Hodgdon Chief Executive Officer to Retire in One Year
How would you like to run one of the most respected firearms industry enterprises in the world? Well there will be a job opening at the top, the very top, in one year. Hodgdon Powder Company today announced the future retirement of Hodgdon Chief Executive Officer (CEO) Tom Shepherd. On December 31, 2017, Shepherd will retire from his current position and transition into his new role as Chairman of the Board of Directors of Hodgdon Powder Company.
“Tom has been our Chief Executive Officer for nearly 15 years, serving in this role since 2002,” said Bob Hodgdon, current Hodgdon Chairman of the Board. “In his tenure, Tom has lead us to record sales growth and positioned Hodgdon for the future. We have been working on this succession plan for some time now, and the entire Hodgdon family, the Hodgdon Board and all Hodgdon employees are excited for Tom as he prepares for the next stage of his career with Hodgdon.” Bob Hogdon and J.B. Hodgdon, sons of company founder Bruce Hodgdon, will continue to serve on the Hodgdon board.
As part of the succession planning process, Hodgdon is now moving forward with a search for a new Chief Executive Officer. This search will include both internal and external candidates and is expected to conclude by mid-year 2017.
About Hodgdon Powder Company
Established in 1947 by Bruce and Amy Hodgdon, today, sons Bob and J.B. have grown Hodgdon Powder Company into the largest US supplier of smokeless, blackpowder and blackpowder substitute propellants. The company distributes gunpowder under the Hodgdon®, IMR®, Winchester®, Goex® and VihtaVuori® brands.
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Barnard makes great actions, many of which come complete with superb two-stage triggers. For a long-range competition rifle, a Barnard action is a very good choice. And now you can save up to $150.00 on Barnard Precision actions, complete with trigger. Our friend, 4-Time National Long-Range Champion John Whidden, decided to offer a special Holiday Promotion for shooters. A wide selection of Barnard actions have been discounted 10% (ten percent). This is a great opportunity to save money.
Whidden Gunworks has many Barnard actions on sale. These include repeater actions and actions that will fit large magnums — so there’s something for every application. John Whidden tells us: “As a part of this sale, Whidden Gunworks is offering $50 off barrel installations for any in-stock action sold. We have in-stock barrels from both Bartlein and Lilja. If you hurry, there is time to have your barrel installed on your new action by Christmas!”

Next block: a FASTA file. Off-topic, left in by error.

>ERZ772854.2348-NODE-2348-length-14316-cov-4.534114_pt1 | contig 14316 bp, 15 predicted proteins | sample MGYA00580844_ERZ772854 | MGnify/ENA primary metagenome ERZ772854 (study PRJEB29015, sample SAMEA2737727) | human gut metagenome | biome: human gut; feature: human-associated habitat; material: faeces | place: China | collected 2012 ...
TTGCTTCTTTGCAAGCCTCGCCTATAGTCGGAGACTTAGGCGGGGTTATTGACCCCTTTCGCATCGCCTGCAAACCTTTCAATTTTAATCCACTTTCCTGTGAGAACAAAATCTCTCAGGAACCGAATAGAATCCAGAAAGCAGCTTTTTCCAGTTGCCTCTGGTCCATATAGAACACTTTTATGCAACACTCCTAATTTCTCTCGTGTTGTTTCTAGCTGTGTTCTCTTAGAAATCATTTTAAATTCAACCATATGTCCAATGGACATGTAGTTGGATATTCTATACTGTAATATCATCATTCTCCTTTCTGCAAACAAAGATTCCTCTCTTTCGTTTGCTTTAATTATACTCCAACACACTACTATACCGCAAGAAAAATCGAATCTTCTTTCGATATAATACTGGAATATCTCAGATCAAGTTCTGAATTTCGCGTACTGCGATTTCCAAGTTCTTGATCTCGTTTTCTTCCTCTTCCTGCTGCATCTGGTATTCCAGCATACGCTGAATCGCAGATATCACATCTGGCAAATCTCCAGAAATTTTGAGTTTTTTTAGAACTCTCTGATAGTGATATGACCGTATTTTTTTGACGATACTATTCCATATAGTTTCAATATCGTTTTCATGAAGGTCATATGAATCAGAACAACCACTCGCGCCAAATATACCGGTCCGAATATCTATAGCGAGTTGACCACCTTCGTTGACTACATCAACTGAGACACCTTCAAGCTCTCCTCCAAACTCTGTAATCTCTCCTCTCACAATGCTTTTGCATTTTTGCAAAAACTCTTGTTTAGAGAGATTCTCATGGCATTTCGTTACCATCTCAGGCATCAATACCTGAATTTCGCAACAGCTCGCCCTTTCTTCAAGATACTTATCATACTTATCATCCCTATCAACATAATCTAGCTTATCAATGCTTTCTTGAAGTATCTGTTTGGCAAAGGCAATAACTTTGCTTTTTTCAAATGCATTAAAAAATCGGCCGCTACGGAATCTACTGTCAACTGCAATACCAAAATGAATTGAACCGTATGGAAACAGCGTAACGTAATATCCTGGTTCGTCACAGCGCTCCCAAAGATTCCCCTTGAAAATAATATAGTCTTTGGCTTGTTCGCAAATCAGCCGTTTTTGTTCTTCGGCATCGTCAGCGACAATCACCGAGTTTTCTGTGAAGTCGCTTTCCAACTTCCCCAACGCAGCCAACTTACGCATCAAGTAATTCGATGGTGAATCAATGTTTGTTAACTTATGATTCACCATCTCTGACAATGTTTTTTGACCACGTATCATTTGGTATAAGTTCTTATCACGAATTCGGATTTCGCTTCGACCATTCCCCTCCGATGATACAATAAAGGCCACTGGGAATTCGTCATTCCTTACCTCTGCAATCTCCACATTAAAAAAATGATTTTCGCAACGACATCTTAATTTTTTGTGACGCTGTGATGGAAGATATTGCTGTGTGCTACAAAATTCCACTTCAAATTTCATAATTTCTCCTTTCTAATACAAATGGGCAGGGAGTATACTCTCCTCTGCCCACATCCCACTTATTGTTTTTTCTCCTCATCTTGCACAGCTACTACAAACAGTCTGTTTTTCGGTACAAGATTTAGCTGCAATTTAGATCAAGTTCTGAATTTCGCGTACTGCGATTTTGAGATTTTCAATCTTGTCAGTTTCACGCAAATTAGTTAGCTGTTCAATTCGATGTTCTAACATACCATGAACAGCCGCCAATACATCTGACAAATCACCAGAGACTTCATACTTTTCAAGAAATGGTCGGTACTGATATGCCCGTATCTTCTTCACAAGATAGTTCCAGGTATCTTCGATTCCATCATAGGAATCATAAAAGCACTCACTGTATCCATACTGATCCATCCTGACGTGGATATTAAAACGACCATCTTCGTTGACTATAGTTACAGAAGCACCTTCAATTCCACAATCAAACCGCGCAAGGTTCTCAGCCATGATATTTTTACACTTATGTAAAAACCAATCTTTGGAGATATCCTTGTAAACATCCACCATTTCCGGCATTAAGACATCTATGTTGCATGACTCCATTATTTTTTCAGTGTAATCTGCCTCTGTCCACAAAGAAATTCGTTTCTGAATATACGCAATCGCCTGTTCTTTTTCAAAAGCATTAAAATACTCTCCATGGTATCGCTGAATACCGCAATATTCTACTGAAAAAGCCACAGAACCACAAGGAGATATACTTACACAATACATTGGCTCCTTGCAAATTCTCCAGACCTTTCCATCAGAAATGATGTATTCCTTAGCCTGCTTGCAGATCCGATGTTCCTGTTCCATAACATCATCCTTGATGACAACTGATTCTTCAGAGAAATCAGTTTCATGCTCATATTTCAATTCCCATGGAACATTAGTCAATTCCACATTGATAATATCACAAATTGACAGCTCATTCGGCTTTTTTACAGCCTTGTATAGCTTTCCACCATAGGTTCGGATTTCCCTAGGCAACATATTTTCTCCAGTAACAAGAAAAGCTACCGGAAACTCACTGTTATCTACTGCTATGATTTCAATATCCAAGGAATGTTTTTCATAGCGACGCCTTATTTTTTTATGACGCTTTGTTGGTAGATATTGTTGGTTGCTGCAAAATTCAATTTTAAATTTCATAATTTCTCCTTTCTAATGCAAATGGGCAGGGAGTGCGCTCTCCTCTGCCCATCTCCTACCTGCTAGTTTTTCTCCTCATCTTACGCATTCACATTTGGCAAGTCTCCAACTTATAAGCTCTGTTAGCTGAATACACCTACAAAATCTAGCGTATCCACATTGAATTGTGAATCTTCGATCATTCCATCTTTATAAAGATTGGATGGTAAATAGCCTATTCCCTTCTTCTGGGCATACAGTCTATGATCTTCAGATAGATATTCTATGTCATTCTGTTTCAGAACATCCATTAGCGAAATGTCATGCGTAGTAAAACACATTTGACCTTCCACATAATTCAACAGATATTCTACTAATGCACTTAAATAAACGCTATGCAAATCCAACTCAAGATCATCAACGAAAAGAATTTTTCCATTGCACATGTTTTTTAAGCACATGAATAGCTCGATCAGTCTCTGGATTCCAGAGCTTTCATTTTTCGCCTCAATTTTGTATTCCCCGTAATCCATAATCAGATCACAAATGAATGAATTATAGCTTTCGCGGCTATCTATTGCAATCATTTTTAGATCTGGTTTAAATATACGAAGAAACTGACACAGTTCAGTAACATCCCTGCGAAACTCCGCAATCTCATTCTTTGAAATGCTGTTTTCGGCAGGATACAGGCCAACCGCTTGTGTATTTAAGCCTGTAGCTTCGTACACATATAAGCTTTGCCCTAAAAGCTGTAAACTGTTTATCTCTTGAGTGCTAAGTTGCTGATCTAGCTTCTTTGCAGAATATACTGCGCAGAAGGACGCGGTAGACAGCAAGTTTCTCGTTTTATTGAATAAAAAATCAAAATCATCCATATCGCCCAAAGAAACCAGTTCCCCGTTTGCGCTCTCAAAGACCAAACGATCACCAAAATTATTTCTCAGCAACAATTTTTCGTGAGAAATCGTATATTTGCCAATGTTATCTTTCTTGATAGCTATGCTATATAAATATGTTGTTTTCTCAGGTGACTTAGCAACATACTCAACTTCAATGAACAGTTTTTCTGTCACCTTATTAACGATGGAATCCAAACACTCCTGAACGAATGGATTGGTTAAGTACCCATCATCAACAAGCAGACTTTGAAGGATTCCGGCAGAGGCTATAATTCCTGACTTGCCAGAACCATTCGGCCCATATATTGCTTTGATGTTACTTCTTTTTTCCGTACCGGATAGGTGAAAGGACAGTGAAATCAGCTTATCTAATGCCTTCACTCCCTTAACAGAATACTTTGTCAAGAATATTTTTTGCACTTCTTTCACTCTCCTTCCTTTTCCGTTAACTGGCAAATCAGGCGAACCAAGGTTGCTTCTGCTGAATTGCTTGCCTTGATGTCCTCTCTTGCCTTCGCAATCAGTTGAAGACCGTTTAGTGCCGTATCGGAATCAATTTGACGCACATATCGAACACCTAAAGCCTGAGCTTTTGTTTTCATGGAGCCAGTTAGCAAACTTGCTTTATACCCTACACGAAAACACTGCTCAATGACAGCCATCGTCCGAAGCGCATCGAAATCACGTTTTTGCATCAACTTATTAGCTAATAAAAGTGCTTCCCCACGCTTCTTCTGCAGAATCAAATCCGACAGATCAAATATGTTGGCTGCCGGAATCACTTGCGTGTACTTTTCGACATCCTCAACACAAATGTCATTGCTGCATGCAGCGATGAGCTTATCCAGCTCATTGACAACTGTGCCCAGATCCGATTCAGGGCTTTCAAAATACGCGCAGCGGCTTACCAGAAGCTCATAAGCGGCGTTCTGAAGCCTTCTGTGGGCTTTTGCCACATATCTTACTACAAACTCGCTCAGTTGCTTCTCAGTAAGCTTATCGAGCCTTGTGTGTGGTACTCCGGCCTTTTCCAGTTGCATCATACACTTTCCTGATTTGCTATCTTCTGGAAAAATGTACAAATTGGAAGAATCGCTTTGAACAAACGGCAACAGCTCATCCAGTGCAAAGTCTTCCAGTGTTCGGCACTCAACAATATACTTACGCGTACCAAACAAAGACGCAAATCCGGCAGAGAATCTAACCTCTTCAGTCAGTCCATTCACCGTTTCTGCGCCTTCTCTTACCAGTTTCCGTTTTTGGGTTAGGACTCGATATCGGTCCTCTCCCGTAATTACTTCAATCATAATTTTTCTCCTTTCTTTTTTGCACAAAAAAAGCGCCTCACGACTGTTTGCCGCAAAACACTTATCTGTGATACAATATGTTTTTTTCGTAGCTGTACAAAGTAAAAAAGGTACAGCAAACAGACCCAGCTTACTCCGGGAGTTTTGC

This sale is limited to the models shown below and the inventory on hand:
Barnard Action Q & A with John Whidden
Q: In addition to the Model P, What Other Actions Does Barnard Produce?
Whidden: Many shooters familiar with the Barnard Model P, but we now carry six (6) other Barnard actions. These include the PC action with multiple bolt/port options, the Model SM repeater (with Rem 700 footprint), and the PLM which is a perfect fit for the big .338 Lapua Magnum cartridge.
Q: What Are the Key Features of Barnard Actions?
Whidden: Barnard actions have won a reputation for accuracy, robustness, and exceptional straightness and quality in manufacture. Their design is very rigid and stiff. The three-lug bolt gives a short bolt-lift. These qualities are available in the full line of of Barnard actions. The fact that many models include the excellent Barnard trigger make them a good value among custom actions.
Q: What Barnard Actions Do You Recommend for Particular Disciplines?
Whidden: For those interested in F-Class and Long Range Benchrest shooting styles the Model PC is very attractive. The PC is the same size and footprint as the familiar Model P except that the PC offers different bolt/port configurations. Available in the PC are right bolt/left port, left bolt/right port, and dual ports. The Model S and SM actions will accept Remington pattern triggers and fit into stocks inletted for the Rem 700. This gives PRS shooters the chance to have a superb action with a three-lug configuration for their use. The PL and PLM are sized for the .338 Lapua Magnum cartridge and wildcats based on that case-head size.
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This article first appeared in 2014. We are reprising it at the request of many readers who are fans of the .30-06 cartridge.